Up until last week, I had never heard of chi chi.  I’d heard of ChiChi’s, the chain of Mexican Restaurants.  But I’d never heard of just chi chi.  Common noun.  But that changed last Friday. That’s when the guys in the Men’s Creative Writing Class at ACJ taught me what chi chi really is.  I don’t think I’m spelling that right, but it’s the best I can do.

Let me set the stage a bit.  In our classroom, there is always this buzz no matter the topic of focus for the day.  Electric enthusiasm barely contained.  Crackling around our heads, ready to strike into full blown, uproarious conversation and chaotic sharing of ideas at any moment.   I could say the words “unicorns and puppies” and almost instantly a voice from some deep corner on the other side of the circle would shout out, “You wanna know something about unicorns and puppies, man?  Because I’ll tell you something about unicorns and puppies…”

As a teacher, conversation like this, when unfocused, can be an annoying problem to have.  But in a class like ours where the guys really want to learn, are focused on the task at hand, and truly listen and respond to each other, I consider it one hell of a tool.

So we were talking about whatever it was we were talking about.  A couple of poems.  “Invictus” by William Ernest Henley and “Ozymandias” by Percy Bysshe Shelly.  Heavy stuff.  Dealing with themes of power and control.  Who has it and who doesn’t.  What it means to feel like you’re in control and what it means to feel like you have no control whatsoever.

Some things that made the guys feel like they had no control:  Ebola (“if it gets in here, that’s it.  It’s over”), being locked up, fire drills (“the plan during a fire drill in here is get everyone to the gym and lock the doors,”) being told what to wear every day, being told when to eat and what to eat and having to use a spork.

Some things that made the guys feel like they were in control:  writing, holding down a job baking bagels in the morning, holding down a job delivering pizzas in the evening, being able to save up enough cash to take the kids on vacation, proving you could provide for somebody else and give them the life you never got, music, food.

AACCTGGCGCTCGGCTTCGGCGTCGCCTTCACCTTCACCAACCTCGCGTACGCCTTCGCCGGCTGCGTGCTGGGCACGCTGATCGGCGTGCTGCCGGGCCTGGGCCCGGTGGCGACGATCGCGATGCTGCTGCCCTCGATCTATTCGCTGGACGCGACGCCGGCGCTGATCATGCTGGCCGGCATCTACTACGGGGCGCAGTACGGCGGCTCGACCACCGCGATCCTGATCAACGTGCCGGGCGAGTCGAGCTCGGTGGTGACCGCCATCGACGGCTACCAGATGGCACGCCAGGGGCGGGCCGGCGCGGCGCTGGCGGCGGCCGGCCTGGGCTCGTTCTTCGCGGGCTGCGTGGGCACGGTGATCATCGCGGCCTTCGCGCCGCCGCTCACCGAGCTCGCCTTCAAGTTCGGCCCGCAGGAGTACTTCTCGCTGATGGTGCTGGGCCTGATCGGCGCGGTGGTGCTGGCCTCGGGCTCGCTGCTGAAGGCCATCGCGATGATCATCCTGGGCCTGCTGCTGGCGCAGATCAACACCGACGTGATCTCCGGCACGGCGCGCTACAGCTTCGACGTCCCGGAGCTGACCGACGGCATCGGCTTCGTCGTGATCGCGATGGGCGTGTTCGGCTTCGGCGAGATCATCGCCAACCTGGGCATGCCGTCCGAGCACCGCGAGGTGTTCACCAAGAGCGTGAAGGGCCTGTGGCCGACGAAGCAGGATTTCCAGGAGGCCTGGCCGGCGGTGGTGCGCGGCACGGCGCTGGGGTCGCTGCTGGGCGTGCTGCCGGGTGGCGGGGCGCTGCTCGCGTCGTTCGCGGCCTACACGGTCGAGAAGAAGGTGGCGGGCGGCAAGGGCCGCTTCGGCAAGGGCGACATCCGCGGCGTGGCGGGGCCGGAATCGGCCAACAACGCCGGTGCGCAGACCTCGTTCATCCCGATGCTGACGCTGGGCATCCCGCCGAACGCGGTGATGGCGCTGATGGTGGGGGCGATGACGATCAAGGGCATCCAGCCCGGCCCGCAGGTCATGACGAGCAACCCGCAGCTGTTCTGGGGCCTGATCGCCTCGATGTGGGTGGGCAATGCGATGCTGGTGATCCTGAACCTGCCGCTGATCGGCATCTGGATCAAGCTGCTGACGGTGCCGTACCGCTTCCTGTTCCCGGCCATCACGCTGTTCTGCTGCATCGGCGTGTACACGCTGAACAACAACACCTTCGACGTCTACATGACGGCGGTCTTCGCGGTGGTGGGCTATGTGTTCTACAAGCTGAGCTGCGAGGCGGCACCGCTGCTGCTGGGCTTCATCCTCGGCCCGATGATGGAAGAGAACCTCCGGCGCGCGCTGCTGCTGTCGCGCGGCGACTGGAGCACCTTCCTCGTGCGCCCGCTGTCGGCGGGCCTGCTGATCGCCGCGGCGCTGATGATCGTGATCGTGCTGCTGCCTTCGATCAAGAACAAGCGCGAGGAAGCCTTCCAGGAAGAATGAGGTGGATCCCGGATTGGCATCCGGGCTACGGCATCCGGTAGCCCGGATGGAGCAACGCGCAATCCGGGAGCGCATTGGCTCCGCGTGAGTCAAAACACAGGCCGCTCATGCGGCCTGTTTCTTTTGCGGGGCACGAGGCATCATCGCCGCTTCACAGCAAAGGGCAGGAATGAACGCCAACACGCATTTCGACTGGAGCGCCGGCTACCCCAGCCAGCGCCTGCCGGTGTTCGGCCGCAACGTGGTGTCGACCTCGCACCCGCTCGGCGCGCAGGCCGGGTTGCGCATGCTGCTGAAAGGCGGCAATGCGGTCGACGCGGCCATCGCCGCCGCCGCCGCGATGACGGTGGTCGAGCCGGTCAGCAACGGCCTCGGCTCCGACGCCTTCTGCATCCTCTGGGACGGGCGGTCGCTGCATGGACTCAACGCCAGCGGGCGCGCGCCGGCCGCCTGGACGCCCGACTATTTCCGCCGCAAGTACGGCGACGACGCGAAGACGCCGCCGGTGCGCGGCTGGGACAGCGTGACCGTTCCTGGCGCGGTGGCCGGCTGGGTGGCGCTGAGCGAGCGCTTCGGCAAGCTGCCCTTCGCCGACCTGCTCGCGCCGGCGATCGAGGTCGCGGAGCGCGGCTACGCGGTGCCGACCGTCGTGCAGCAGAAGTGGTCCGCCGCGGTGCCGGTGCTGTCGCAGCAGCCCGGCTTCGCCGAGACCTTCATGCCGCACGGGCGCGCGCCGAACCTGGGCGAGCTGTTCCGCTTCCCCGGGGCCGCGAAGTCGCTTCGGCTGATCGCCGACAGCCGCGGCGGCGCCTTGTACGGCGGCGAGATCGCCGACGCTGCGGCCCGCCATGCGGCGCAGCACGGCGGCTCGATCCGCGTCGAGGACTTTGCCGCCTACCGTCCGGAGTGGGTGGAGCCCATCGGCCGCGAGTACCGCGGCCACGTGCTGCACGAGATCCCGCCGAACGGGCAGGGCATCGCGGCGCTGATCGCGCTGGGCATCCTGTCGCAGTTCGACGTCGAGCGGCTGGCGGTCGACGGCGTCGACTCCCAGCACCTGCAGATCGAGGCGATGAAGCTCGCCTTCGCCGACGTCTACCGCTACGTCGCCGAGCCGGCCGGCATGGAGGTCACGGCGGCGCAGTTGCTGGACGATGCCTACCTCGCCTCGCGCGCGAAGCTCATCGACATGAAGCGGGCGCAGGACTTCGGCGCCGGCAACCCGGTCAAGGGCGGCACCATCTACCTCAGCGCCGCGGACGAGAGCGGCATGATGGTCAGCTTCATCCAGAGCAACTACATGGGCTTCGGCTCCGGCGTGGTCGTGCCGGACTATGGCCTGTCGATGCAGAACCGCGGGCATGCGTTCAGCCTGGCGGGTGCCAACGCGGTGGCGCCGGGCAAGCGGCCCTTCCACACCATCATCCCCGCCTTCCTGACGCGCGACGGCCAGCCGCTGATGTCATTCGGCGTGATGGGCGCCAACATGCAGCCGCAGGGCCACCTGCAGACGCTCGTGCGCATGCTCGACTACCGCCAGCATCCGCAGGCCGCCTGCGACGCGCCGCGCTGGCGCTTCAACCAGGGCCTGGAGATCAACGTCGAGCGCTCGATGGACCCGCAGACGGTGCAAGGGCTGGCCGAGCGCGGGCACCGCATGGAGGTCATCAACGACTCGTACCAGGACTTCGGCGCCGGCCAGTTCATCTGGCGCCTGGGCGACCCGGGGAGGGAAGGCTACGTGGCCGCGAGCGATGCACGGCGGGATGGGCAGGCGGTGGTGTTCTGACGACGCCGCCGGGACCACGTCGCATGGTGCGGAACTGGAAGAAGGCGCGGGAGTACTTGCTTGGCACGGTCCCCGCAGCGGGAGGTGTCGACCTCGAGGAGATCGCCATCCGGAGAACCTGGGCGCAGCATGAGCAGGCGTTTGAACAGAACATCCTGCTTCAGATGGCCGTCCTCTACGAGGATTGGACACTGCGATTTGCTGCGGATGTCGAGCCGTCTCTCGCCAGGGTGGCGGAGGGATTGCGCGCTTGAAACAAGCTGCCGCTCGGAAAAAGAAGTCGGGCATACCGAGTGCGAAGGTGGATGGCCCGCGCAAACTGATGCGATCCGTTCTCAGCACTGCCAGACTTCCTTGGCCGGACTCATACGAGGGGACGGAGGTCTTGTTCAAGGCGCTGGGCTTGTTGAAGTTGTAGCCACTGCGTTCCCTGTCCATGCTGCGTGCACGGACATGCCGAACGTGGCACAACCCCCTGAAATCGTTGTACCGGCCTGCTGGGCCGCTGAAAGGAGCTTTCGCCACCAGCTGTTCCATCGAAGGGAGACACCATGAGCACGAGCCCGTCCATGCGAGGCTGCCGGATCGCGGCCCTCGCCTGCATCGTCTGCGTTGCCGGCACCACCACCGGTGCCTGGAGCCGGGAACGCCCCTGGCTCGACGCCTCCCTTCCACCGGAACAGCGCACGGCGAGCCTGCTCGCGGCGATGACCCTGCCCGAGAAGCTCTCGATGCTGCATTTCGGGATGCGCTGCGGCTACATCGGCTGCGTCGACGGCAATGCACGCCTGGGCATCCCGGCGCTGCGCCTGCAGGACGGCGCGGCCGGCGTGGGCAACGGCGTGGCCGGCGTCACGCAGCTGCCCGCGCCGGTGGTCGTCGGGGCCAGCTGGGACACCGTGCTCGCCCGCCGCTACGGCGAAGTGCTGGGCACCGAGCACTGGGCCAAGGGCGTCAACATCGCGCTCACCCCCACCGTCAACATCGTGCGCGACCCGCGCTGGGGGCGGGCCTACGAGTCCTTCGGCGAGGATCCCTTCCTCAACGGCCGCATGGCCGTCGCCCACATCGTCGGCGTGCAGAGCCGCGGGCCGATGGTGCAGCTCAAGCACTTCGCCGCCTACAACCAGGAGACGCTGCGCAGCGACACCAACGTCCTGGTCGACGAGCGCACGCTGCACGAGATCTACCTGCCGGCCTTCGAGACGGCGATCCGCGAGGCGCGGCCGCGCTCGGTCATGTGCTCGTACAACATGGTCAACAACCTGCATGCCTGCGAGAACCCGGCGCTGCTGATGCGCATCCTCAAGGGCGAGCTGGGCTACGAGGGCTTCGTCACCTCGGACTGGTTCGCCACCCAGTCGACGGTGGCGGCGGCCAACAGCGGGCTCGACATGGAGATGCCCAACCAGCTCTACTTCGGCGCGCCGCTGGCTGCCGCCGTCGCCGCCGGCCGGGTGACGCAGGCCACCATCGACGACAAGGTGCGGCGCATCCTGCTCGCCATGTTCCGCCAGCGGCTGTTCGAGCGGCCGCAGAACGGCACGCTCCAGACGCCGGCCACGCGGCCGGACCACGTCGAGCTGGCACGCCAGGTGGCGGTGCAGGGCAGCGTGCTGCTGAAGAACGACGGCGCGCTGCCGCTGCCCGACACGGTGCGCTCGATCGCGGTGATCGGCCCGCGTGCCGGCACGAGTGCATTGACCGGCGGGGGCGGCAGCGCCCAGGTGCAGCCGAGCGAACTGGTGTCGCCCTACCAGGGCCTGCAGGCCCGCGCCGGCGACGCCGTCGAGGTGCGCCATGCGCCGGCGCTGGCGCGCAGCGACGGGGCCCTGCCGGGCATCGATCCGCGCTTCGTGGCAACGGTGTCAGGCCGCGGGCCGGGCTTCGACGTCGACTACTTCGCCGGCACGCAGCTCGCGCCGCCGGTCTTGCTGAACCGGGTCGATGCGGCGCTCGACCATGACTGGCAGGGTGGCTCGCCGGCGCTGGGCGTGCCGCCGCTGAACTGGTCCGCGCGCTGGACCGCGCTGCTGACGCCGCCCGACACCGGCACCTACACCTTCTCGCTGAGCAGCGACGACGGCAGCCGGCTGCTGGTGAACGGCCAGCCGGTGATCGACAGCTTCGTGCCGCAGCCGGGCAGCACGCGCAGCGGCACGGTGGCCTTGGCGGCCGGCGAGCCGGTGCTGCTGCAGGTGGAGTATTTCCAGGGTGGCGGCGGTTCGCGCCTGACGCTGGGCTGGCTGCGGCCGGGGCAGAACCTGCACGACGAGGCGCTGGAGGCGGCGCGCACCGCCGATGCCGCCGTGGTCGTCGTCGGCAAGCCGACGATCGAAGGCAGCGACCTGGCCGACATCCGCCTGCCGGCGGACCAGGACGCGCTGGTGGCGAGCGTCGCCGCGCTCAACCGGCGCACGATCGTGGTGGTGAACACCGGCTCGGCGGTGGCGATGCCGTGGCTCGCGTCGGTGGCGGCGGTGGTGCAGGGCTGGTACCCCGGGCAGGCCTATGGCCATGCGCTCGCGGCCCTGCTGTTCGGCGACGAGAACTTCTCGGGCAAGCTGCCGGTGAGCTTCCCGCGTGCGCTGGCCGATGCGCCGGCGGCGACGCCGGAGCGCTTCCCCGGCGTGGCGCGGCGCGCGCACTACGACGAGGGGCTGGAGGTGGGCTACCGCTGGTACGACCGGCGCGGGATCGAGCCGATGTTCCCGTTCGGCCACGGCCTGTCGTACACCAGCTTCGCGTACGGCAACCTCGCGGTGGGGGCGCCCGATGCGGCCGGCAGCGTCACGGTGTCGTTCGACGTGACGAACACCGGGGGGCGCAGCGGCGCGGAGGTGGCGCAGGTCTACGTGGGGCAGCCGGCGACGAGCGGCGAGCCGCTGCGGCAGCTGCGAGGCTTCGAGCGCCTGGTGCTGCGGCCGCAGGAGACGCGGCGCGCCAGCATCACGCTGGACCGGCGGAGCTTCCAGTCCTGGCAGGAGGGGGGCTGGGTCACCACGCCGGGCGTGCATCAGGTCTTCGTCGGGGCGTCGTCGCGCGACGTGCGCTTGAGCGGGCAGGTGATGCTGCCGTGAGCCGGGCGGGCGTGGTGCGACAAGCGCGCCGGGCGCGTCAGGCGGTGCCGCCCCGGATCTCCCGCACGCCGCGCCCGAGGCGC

And then someone said it.  It started as a whisper in the back of the classroom, but it grew quickly.  A force of nature.  Unstoppable.  The incantation that called the thunder down from the skies:  Chi chi.

The lightning struck, the thunder cracked, and everyone, everyone in the room was talking about chi chi.  Uproar.  Chaos.  The world was in chaos.

Except my partner and I.  We had no idea what was going on.  And when we told them that, they said, “Seriously, you’ve never heard of chi chi?”  And we confirmed that our ignorance was very real.

So a spokesperson took the floor to enlighten us.  “There are only two main ingredients you need to make chi chi,” he told us.  “Ramen noodles and hot water.  You can get a pack of them at the commissary for a buck fifty.”  (This brought down a smaller shock of lightning and a grumble of thunder about commissary prices.  A tube of jelly for five bucks.  A small jar of peanut butter for four.  “Hey, they gotta make their money somehow,” One of the guys said.  “This whole thing’s a business.”)  “After the ramen noodles,” the spokesman said, “you can really put in anything you want.  Doritos, cheezy poofs, flaming hot Cheetos, cheez whiz, lunchmeat.  But the key, the critical ingredient that makes the whole thing go from wet noodles to gourmet masterpiece.  That is summer sausage.”

And the deluge began.  An electrical storm the likes of which has not been seen since Noah floated his Ark made the room shudder under its force.  Voices were raised.  Hands were slapped.  “That’s the shit”s were yelled across the room.  And the world was in agreement.

So that’s how I learned what chi chi is.

Later in the class, I was having a conversation with the spokesman.  It was his first day in class and we were trying to get to know each other better.  We talked some more about chi chi.  How he cooked every night in his cell using only hot water and a garbage bag.  How it didn’t matter what crap they tried to feed him or that they made him wear red every day or that he could only leave his cell at certain times.  He could make his chi chi taste exactly how he wanted them to taste.  There were a lot of things he couldn’t control, but making chi chi was one of those things he could.  Chi chi proved that he was a man in charge of his own life.  “The captain of his soul” as Henley put it.  So he would make chi chi.  Every day.  Until he got out of this place.

And that’s how I learned what chi chi really is.

-Johnny Caputo, Teacher